A lively parade of transvestites wearing flowers and ribbons on their heads partied through the streets of an indigenous Mexican town in the weekend of their 40th annual “muxe” festival.
The muxes, also known as a third gender, are mostly gay men of ethnic Zapotec descent, who are widely respected in the southern town of Juchitan, where every year a transvestite queen is crowned in a pageant.
Several dozen muxes were blessed by a Catholic priest at a mass before joining visiting transvestites and other townsfolk at a raucous fiesta on Saturday (November 21) night. The muxes wore either traditional local costumes or ball gowns and high heels. Some of the muxes, a Zapotec word derived from the Spanish for woman, or “mujer”, dress as women year round and others are gays who only don women’s clothes at the annual party, or not at all.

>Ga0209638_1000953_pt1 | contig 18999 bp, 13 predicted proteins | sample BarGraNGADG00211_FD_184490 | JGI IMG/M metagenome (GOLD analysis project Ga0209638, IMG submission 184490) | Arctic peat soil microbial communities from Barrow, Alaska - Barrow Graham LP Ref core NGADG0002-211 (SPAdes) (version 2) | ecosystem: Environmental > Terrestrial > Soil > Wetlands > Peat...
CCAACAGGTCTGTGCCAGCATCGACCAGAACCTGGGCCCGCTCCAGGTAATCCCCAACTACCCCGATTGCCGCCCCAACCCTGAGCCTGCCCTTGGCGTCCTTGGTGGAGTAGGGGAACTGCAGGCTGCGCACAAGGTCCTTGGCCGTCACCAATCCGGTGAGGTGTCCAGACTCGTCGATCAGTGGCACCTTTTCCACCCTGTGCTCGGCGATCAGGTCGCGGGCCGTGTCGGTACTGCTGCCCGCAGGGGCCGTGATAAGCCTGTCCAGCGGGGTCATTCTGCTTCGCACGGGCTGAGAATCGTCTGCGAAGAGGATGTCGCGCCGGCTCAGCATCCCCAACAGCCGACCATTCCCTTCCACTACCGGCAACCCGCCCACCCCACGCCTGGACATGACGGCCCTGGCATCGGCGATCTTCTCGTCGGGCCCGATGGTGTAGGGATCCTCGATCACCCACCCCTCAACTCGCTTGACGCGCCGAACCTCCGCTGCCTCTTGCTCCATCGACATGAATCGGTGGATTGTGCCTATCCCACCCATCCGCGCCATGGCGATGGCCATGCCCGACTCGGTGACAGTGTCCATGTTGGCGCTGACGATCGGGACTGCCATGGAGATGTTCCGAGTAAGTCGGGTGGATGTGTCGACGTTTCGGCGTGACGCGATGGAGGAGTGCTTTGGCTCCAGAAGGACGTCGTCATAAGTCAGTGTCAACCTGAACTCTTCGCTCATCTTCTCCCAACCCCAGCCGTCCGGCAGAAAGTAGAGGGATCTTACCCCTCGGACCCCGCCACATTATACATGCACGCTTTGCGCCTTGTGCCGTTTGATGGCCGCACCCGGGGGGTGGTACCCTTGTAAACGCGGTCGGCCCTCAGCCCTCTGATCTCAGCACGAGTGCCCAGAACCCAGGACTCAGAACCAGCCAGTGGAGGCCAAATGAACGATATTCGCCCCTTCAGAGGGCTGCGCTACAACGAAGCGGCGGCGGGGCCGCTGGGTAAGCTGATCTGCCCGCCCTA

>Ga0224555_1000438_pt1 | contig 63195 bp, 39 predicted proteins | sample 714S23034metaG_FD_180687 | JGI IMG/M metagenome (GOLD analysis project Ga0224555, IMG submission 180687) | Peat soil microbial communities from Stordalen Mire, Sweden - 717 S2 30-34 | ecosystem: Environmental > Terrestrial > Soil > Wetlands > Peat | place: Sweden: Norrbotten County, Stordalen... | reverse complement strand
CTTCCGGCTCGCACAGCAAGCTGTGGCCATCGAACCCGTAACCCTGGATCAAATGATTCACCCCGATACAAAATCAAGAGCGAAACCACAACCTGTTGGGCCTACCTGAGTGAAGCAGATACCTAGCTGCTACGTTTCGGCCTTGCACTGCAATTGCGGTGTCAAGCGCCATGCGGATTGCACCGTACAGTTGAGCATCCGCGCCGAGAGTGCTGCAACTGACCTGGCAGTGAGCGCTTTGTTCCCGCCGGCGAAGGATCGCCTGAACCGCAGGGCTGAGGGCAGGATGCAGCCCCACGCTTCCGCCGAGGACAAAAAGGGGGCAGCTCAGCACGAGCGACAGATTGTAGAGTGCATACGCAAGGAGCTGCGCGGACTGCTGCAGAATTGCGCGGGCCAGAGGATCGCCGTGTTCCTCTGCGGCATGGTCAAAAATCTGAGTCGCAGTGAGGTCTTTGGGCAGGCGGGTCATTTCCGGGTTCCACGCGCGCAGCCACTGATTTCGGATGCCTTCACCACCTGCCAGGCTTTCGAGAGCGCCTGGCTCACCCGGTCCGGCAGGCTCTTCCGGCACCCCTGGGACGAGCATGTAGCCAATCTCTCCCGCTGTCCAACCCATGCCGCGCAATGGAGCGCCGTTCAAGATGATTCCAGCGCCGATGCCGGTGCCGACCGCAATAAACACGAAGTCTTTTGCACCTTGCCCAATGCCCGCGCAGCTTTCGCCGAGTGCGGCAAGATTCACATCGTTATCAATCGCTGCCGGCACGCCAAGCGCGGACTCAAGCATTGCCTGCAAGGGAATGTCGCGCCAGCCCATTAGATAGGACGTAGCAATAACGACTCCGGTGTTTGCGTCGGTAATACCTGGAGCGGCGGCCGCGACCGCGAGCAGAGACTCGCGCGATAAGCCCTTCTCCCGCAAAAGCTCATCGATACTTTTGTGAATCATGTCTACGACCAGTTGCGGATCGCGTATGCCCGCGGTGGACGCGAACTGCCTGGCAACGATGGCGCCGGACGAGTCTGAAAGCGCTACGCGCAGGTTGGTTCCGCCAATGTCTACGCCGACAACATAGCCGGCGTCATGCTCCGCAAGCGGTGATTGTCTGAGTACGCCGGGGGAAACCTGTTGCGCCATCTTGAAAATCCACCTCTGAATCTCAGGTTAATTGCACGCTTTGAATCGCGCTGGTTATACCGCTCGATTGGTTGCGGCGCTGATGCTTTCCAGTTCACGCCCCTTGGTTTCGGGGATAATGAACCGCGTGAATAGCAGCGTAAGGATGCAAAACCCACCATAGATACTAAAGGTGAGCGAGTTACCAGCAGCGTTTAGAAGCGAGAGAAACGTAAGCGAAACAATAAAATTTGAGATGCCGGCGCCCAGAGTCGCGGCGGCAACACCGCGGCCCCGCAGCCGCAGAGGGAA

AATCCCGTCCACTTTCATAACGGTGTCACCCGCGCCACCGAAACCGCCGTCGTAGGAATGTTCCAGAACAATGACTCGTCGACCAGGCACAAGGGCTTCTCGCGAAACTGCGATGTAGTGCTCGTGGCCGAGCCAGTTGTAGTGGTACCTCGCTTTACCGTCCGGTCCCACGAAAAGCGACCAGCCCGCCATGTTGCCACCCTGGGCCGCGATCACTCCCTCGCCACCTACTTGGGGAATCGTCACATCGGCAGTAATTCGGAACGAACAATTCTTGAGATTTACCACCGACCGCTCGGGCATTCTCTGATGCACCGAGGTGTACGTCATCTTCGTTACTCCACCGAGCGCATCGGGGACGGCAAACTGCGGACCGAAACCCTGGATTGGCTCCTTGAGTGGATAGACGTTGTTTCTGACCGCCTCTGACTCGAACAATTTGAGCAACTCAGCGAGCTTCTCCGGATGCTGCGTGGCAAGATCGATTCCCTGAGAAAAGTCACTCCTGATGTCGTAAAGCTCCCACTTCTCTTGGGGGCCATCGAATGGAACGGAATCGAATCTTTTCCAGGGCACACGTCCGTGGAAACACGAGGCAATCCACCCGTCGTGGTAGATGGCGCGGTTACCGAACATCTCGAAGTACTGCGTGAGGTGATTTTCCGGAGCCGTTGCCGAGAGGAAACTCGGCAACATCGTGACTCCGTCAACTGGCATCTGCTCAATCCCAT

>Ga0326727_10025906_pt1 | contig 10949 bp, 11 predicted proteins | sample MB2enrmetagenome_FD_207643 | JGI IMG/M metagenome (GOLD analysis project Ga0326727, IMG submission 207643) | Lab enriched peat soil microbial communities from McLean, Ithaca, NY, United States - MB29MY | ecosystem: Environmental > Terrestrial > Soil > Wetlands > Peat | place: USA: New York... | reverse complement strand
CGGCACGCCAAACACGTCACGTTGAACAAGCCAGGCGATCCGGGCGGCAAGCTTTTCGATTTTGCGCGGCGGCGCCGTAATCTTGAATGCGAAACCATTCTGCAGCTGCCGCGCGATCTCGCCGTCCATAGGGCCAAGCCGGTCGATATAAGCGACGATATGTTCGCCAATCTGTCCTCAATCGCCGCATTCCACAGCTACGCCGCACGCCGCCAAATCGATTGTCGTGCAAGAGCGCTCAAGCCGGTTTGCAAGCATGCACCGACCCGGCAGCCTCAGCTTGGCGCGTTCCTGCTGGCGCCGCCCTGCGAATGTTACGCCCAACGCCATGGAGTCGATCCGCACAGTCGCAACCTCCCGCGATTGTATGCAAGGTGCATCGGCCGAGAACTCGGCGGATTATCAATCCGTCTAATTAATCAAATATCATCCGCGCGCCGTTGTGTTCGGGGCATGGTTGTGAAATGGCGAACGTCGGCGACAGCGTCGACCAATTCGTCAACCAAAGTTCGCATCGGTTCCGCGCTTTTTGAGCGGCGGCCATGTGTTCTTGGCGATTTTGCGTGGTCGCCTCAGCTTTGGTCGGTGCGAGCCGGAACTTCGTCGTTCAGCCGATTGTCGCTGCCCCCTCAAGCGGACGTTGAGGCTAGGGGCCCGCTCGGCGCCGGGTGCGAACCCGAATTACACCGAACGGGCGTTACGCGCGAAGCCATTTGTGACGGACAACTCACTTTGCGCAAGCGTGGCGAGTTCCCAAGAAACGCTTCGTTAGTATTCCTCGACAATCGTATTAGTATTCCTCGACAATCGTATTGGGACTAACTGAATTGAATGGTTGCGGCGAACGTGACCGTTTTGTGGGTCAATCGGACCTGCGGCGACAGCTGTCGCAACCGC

But in Juchitan they found a haven of acceptance in Mexico’s macho society. Jorge Martinez, chosen as this year’s queen, has full support from his family. After preparing his hair style and putting on fake eyelashes, Martinez said he wanted to show society that a school teacher could also be a muxe queen.
“I wanted to show people that a teacher – because I am a preschool teacher – can also be a queen. I am muxe and I accept my role because I am what I like to be,” he said.
Anthropologists say the tradition of blurring genders among Mexico’s indigenous population is centuries old, but has been revived in recent decades due to the gay pride movement.
The area around Juchitan, a laid-back town near the Pacific, has a history of women playing leading roles in public life. Anthropologists have found evidence of mixed gender identities across Mesoamerica, from Mayan corn and moon gods that are both male and female and Aztec priests who ritually cross dressed. The Spanish conquest in the 16th century and the Catholic Church snuffed out much of that tolerance.